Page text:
For weeks now, Oscar pundits and awards-circuit journalists have been saying virtually the same thing: La La Land should dominate the night; Zootopia has all but picked up its statuette and put it on a mantel; the impeccably written Manchester by the Sea will almost assuredly go home with the Best Original Screenplay award. When narratives like this cement themselves around the Academy Awards, as they do almost every year, it's tough to shake off what seems like an inevitability. But as anyone who's been covering the show for a minute or three knows, there is no such thing as a completely sure thing. (Just ask the late Lauren Bacall, or Michael Keaton, or anyone who was nominated for Best Picture opposite Chariots of Fire.)
Some of these "it's a lock" races may, in fact, be a closer-run contest than you think – and yes, that includes the Best Pic slot, City-of-Angels–loving musical or not. With that in mind, we've asked a number of film writers to weigh in on six Oscars categories that have the potential for major upsets come this Sunday evening. You may want to reconsider these half dozen "sure things," folks, before you turn in those last-minute office pools.
There are years when this category registers as little more than a blip on the radar (see: Jimmy Napes and Sam Smith's snoozy "Writing's on the Wall," which tookthe statuette in 2016). But given that musical fantasia La La Land has not one but two of its tunes from Justin Hurwitz, Benj Pasek and Justin Paul's soundtrack up for the award – the moving "Audition (The Fools Who Dream)" and the inescapable "City of Stars" – people are paying a bit more attention. In any other year either would be a shoe-in ... except for the fact that Lin-Manuel "I Wrote Hamilton" Miranda also has a horse in this race. His "How Far I'll Go" from Moana is the best "I Want" song Disney has dropped since "Let It Go." Could it pull ahead and upset La La Land's streak? JS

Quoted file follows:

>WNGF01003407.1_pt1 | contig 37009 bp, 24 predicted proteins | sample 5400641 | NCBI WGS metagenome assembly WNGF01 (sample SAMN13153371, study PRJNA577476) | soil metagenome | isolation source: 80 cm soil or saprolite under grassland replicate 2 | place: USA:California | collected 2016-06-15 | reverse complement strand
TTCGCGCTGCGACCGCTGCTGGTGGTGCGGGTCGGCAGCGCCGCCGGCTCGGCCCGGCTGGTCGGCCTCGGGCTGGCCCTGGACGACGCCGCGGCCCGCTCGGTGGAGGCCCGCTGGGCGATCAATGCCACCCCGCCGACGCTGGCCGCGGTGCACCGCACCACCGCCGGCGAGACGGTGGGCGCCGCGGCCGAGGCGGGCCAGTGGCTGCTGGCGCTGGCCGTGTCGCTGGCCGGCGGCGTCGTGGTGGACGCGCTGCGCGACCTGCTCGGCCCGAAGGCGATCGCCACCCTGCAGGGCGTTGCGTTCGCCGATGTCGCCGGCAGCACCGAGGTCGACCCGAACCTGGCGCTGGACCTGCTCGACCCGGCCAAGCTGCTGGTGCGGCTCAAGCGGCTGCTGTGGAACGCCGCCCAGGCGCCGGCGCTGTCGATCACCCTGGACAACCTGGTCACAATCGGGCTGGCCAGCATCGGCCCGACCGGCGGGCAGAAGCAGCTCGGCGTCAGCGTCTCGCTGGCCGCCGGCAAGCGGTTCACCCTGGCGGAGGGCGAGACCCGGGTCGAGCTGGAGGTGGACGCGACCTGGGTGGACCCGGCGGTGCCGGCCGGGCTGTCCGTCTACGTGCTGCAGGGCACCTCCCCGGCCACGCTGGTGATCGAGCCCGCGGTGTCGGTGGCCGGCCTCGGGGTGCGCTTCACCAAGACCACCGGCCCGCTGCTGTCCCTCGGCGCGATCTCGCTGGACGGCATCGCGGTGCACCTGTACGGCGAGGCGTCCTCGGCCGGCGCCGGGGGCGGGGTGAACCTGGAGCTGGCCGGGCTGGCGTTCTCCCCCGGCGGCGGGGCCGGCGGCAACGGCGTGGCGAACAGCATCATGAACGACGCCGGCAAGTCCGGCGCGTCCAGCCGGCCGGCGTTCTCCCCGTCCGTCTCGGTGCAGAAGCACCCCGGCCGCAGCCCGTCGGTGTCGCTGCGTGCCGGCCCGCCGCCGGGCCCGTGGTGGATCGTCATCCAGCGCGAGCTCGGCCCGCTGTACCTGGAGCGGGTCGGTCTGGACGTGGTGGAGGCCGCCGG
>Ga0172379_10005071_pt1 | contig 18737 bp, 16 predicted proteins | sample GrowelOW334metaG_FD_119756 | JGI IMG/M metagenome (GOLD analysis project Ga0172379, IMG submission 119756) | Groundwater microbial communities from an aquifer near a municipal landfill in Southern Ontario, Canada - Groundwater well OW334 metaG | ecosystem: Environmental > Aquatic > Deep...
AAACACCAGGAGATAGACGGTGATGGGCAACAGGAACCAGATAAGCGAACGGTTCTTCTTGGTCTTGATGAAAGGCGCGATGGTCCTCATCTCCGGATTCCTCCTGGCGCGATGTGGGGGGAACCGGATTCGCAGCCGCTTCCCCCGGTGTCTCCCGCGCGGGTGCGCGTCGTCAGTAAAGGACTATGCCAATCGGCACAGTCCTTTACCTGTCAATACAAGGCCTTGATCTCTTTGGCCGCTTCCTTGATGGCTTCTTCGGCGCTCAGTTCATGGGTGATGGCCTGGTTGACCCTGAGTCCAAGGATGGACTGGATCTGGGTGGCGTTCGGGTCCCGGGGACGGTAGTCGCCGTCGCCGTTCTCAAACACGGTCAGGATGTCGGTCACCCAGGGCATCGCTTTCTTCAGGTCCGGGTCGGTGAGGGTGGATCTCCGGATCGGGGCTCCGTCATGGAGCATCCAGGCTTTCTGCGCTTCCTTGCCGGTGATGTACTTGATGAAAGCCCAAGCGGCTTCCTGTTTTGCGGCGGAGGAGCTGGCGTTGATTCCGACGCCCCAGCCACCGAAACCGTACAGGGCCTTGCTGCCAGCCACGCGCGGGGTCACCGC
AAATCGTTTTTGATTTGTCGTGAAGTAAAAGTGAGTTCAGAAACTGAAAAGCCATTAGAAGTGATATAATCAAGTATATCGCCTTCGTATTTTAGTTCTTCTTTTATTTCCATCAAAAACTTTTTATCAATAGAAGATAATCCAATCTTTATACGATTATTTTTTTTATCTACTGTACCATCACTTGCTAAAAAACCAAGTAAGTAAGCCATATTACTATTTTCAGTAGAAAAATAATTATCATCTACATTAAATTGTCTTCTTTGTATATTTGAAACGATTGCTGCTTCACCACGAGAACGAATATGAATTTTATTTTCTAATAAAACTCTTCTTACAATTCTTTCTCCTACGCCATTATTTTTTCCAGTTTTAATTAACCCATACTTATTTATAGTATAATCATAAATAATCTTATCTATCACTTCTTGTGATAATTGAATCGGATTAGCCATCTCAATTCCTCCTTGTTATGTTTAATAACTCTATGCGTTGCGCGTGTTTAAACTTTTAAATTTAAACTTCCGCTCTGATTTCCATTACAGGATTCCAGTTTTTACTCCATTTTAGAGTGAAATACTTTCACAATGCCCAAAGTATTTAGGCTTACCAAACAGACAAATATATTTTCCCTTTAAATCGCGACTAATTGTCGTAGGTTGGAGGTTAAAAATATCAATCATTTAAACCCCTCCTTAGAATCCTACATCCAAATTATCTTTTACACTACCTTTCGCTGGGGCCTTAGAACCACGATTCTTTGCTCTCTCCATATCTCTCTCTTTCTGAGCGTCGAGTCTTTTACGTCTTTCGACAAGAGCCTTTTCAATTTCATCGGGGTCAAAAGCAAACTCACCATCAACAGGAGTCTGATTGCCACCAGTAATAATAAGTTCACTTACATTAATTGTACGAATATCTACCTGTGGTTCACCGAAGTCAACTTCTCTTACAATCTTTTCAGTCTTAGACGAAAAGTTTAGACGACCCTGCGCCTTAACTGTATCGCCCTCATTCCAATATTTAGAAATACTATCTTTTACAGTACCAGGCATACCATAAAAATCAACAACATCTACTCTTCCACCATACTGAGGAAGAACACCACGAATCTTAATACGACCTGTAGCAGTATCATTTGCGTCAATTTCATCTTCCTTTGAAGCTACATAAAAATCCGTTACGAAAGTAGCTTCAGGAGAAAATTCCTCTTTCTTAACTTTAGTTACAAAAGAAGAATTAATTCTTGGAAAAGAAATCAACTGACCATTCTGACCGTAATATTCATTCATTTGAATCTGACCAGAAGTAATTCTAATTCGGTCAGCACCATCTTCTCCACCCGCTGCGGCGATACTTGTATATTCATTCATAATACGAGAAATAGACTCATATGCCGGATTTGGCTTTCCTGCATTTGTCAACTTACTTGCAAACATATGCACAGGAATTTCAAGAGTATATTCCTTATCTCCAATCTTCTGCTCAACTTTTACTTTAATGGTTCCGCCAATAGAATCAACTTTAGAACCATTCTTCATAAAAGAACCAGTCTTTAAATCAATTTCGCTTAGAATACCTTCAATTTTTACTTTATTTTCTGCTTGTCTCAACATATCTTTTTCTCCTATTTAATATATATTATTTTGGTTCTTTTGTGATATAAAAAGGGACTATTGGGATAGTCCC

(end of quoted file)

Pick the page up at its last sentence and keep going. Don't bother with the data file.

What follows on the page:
Best Original Screenplay
One of the biggest signs that a movie’s bound for Best Picture is if it scores in an Oscar category it arguably has no business winning. That's why trend-spotters will be keeping a close eye on Sunday night to see if this particular award goes to La La Land, a film that has not exactly hailed for its sparkling script. But even if Damien Chazelle strikes out here, there's still a screenplay standoff worth watching. Often, the writing categories are where smaller critics’ darlings get their due, or where older voters stand up for the kind of Hollywood pictures they prefer. So will Kenneth Lonergan complete his return from showbiz exile by picking up a statuette for his soulful, sad Manchester By the Sea? Or does Taylor Sheridan’s snappy neo-western Hell or High Water come out on top, signaling that the industry right now is more into old-fashioned storytelling than somber drama? (And if the latter is true, well, again … that’s ultimately good news for La La.) NM
Best Animated Movie
Back in the late 2000s, Pixar might as well have had a standing reservation with Oscar, scoring four consecutive wins in the Best Animated Feature category from 2007 to 2010. Their supremacy has faded in recent years, however – witness Finding Dory's omission from the lineup altogether. That leaves a vacuum that Disney (responsible for both the delightful, visually lush Zootopia and Moana this year) and upstart stop-motion studio Laika (the wizards behind Kubo and the Two Strings) are now scrambling to fill. A dark-horse win isn’t out of the question, either, especially since Disney could split its own vote, thus leaving favored candidate Zootopia empty-handed and giving the lead to either the Studio Ghibli coproduction The Red Turtle or French-Swiss import My Life as a Zucchini. It's anyone's race. CB